Acute lung injury is a syndrome with a diagnostic criteria base on hypoxaemia and a classical radiological appearance, with acute respiratory distress syndrome at the severe end of the disease spectrum. Its incidence is common, it is likely to exist outside the intensive care setting and therefore is a condition relevant to all clinicians. Genetically predisposed individuals are subject to environmental triggers which can be intra or extrapulmonary in nature. An inflammatory response causes damage to alveolar epithelial cells and vasculature, impairing gas exchange and can lead to multiple organ failure. Management centres around supportive care and treating the cause, but evidence supports use of low tidal volume ventilatory settings and conservative intravenous fluid strategies. Long term outcomes are related to neuromuscular, cognitive and psychological issues rather than pulmonary, and rehabilitation during recovery needs to focus on this.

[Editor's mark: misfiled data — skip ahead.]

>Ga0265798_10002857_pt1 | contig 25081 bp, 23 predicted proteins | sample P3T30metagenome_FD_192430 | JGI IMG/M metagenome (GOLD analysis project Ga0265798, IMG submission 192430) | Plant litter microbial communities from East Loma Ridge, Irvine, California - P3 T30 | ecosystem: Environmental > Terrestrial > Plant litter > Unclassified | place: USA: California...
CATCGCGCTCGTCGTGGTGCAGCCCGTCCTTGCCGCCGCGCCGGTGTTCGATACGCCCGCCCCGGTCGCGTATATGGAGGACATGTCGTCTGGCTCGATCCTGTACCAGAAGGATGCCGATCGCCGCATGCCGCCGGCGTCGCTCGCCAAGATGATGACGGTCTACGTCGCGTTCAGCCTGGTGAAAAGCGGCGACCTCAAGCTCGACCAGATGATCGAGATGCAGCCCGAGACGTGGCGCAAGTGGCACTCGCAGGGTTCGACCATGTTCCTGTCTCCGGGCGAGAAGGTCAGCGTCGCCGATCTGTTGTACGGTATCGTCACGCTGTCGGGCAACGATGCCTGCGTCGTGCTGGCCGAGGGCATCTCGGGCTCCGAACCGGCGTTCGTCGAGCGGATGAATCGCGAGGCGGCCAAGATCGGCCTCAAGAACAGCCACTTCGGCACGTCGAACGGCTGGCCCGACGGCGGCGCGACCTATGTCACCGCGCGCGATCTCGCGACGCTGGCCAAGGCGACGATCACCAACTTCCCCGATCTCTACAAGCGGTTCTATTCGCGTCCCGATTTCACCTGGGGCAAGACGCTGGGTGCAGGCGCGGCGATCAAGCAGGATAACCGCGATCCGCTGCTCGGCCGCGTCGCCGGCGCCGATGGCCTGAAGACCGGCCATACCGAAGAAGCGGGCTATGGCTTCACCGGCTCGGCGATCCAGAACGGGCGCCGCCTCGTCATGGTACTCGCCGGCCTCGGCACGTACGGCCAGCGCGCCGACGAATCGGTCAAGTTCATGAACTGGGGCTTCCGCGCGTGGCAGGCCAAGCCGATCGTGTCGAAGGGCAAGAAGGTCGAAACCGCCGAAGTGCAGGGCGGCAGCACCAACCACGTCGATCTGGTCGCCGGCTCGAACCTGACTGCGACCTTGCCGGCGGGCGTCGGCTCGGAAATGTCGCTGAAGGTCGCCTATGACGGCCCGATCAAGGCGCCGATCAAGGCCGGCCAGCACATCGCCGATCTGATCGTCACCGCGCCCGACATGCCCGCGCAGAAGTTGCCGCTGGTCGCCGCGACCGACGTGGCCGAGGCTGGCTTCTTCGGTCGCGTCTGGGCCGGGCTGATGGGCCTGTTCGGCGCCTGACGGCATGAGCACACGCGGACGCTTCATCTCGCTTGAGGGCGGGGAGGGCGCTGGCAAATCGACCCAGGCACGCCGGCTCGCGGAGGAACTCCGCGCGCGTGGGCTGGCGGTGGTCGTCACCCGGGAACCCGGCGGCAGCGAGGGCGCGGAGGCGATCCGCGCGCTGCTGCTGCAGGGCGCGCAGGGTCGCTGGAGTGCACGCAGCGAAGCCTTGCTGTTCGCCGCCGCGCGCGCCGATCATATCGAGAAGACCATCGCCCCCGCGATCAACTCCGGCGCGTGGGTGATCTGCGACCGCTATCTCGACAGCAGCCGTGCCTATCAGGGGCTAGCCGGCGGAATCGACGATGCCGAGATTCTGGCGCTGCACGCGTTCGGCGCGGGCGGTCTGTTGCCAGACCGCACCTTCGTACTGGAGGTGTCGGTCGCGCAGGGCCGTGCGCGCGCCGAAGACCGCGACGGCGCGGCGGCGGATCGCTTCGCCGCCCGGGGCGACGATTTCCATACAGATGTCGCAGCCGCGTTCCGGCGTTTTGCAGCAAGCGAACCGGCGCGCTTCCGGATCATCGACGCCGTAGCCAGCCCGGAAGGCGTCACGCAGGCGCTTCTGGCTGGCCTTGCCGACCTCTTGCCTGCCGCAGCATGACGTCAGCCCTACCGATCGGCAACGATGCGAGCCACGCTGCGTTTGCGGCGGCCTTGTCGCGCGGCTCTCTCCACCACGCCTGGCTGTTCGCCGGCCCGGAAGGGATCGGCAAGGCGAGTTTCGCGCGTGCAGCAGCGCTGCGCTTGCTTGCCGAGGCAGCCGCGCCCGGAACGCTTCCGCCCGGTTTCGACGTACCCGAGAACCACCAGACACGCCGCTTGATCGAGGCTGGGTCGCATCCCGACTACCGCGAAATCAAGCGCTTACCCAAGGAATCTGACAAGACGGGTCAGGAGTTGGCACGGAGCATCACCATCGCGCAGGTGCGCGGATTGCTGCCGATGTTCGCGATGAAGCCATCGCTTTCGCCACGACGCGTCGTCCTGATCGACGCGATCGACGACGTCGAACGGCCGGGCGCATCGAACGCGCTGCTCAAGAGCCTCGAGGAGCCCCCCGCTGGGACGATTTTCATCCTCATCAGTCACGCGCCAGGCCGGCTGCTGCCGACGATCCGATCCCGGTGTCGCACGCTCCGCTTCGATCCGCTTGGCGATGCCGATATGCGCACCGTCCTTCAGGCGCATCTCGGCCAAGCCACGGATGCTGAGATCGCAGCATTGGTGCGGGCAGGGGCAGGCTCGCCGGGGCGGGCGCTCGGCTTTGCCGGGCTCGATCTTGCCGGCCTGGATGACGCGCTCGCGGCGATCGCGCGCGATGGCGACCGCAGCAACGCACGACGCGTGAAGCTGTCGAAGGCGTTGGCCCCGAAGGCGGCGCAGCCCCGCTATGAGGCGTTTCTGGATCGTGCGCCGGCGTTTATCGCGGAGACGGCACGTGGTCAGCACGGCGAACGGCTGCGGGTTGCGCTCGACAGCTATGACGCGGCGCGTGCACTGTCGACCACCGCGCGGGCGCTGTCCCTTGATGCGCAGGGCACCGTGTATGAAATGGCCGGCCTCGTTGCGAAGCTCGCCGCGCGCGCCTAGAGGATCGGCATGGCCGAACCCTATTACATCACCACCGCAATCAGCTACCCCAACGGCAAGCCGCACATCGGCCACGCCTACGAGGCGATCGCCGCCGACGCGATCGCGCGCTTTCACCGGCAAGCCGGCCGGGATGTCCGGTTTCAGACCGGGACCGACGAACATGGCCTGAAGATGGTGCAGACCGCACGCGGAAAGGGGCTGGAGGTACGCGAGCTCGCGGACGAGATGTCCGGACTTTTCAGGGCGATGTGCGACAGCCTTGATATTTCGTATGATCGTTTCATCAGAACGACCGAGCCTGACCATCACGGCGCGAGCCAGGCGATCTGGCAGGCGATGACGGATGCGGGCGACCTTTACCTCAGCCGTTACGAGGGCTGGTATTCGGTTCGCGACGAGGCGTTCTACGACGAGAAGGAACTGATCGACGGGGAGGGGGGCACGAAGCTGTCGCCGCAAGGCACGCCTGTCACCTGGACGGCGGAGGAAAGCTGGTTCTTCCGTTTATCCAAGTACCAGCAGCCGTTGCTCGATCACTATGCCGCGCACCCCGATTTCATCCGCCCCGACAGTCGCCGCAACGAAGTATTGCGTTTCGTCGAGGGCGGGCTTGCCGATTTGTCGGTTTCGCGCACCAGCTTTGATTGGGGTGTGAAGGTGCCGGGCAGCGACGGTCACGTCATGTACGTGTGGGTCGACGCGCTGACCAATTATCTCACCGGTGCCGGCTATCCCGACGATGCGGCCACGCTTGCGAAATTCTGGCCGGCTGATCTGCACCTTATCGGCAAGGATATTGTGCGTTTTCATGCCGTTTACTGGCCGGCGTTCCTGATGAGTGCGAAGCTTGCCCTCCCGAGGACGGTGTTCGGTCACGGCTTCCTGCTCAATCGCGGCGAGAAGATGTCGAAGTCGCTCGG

Meduri GU, Golden E, Freire AX, et al. Methylprednisolone infusion in early severe ARDS: results of a randomized controlled trial. Chest 2007; 131:954-63. This study of 91 patients with severe ARDS added fuel to the debate over systemic corticosteroid use in ARDS. The intervention group received steroids within 72 hours of ARDS diagnosis and a slow taper. Steroid recipients had decreased duration of mechanical ventilation and ICU stay. The higher proportion of patients with catecholamine-dependent shock among controls, cross over from control to steroids in "nonresponders" at day 7, and 2:1 randomization of treatment to control are among the concerns raised since its publication.
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